Wellllll I haven’t exactly made working out a priority the last few years, but lately I’ve been doing research for places that have child care so I can get a work out in while I’m home with the kids. That would probably be the only way I could fit it in right now because I am not a morning person so that kills the plan for a morning workout and I am wayyyyy too tired once the kids are in bed and we are doing dinner right when Corey gets home from work, so yeah.

As far as going out with friends, I am a bit of a social butterfly, so I just make plans with my girlfriends for after James goes down since he’s going to bed at 6:30 and Corey covers getting Elodie down for bed so I can go out! I probably do this 2-4 times a month and Corey is really great and encourages me to do it – he knows it makes me a happier wife and mom and it’s no skin off his back since he wants the extra quality time with the kids anyway!

I’d be interested to hear about how you’ve adjusted socially! I’m so overly dependent on work friendships that I’m anxious I’m going to struggle if/when I leave. 

I have to admit I worried about this too because the vast majority of my friends are working moms, and more importantly, friends I made while working at Nike for eight years! Would things be different? Would they lose respect for me? Would they just forget I existed? I see now all those fears were for not. I still get invited to baby showers and happy hours and I still keep in touch and see my old coworkers, with and without our kids. If they are truly your friends, you will stay friends!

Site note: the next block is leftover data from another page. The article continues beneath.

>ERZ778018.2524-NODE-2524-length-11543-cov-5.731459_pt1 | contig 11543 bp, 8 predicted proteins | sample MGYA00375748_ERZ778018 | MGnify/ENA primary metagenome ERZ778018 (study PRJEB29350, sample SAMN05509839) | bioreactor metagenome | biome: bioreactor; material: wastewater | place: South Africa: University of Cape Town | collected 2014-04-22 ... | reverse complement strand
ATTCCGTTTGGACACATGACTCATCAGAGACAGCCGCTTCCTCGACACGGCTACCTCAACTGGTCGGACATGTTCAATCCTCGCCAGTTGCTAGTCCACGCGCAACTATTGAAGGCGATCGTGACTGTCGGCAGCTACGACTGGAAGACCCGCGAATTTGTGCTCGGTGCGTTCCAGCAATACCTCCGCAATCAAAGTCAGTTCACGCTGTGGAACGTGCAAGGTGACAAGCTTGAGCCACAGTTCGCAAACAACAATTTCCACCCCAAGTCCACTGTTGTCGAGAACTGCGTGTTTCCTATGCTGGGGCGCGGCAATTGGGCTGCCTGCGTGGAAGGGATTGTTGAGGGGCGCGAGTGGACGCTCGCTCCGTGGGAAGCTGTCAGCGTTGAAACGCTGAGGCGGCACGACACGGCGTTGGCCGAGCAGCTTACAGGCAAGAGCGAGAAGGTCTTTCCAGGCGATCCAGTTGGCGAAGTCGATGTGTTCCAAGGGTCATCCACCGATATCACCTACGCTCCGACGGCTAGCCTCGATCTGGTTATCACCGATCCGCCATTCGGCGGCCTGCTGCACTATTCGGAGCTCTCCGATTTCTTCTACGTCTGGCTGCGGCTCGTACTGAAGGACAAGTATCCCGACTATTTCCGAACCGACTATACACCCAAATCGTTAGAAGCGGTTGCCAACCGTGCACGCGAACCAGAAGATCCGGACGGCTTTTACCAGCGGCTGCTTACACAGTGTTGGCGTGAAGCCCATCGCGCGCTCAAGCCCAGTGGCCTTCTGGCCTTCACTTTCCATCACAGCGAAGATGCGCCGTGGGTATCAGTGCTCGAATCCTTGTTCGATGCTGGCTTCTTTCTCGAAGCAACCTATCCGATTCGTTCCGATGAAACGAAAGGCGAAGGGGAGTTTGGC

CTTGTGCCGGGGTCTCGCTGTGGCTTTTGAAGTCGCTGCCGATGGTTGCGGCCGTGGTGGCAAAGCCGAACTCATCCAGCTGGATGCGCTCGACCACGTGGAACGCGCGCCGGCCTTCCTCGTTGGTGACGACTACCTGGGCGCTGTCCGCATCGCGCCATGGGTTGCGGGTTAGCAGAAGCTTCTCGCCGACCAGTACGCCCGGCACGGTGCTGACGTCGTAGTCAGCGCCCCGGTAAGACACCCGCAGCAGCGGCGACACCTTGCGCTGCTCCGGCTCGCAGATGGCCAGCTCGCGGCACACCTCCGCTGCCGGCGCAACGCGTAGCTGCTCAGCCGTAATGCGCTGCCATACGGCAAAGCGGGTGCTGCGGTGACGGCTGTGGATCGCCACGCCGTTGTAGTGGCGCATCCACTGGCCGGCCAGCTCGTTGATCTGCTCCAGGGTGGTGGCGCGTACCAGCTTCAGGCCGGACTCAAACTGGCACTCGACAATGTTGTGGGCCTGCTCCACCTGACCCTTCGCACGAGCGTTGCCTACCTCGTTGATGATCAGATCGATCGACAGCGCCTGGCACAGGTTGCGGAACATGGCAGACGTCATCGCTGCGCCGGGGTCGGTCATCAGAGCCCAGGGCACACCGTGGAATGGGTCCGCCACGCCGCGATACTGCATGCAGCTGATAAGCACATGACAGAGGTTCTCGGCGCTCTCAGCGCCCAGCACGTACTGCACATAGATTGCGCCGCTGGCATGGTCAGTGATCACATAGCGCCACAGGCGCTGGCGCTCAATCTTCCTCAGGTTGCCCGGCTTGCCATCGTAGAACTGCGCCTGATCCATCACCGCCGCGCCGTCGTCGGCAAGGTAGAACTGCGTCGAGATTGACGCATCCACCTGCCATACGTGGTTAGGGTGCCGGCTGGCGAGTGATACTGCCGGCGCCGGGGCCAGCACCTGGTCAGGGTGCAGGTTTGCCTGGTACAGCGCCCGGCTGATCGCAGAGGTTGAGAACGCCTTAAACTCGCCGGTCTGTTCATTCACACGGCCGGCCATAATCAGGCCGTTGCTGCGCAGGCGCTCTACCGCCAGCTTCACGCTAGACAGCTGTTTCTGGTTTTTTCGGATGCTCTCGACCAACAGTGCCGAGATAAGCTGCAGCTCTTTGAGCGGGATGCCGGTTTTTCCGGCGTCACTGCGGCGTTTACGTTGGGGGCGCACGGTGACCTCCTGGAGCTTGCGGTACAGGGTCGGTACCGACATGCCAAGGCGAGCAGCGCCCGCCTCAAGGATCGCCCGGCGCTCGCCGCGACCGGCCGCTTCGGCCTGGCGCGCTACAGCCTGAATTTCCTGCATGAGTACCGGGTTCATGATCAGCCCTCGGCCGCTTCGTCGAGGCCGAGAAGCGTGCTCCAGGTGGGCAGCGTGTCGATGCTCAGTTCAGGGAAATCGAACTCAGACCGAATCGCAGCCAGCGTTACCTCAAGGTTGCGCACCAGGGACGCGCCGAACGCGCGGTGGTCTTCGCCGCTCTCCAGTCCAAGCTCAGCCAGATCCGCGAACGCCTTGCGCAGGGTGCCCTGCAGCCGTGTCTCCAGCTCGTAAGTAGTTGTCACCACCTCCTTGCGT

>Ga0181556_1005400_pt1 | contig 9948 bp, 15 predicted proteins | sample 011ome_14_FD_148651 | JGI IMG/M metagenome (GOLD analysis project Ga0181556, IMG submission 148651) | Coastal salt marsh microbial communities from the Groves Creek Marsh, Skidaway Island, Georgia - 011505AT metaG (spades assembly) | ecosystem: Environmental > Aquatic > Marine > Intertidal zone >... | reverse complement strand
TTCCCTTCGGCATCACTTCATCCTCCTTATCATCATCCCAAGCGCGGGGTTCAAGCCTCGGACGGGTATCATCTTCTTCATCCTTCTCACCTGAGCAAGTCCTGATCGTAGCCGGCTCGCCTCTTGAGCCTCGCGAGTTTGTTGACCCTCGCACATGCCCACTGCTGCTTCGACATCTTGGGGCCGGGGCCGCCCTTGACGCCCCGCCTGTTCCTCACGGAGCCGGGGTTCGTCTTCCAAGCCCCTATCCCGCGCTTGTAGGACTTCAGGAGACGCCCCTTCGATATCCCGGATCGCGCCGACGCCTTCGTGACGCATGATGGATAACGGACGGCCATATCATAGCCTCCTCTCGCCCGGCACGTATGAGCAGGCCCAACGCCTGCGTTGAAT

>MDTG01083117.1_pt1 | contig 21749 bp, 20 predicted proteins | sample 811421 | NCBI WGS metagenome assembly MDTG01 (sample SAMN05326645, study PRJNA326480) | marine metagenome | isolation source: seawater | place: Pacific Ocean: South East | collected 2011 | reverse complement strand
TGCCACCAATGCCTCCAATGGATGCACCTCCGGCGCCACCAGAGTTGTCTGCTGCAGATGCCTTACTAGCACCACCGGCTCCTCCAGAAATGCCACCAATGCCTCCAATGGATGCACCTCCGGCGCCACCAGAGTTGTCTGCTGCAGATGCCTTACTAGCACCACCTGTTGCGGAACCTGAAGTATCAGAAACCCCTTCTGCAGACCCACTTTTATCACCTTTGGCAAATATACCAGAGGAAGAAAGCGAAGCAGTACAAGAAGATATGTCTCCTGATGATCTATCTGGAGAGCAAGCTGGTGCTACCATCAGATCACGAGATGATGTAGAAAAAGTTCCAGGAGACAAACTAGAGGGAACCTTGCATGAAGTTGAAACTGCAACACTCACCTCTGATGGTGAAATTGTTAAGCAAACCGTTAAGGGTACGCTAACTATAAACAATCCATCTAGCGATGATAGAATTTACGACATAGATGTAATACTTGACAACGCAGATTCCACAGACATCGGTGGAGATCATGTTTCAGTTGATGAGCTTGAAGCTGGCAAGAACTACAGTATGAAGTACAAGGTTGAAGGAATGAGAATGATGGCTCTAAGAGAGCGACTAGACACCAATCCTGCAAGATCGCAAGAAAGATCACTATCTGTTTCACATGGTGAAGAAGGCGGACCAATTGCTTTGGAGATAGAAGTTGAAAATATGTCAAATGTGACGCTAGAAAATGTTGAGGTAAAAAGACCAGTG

9 Diaper Bag Backpacks for the Modern Mama

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one // two // three // four // five // six // seven // eight // nine

One thing that saves my sanity on my daily adventures with Elodie and James is my diaper bag backpack. I had a Petunia Picklebottom diaper bag I absolutely loved before James came along, but after he was born I realized a backpack would be so much more comfortable and easier to carry around. Any opportunity to keep my hands free, especially with two kids, is a huge win. Carrying around a backpack has proven to be so easy, I now wonder why I ever carried anything but a backpack! I’ve rounded up nine amazing diaper bag backpacks, including the one I carry around daily, which is less than $50!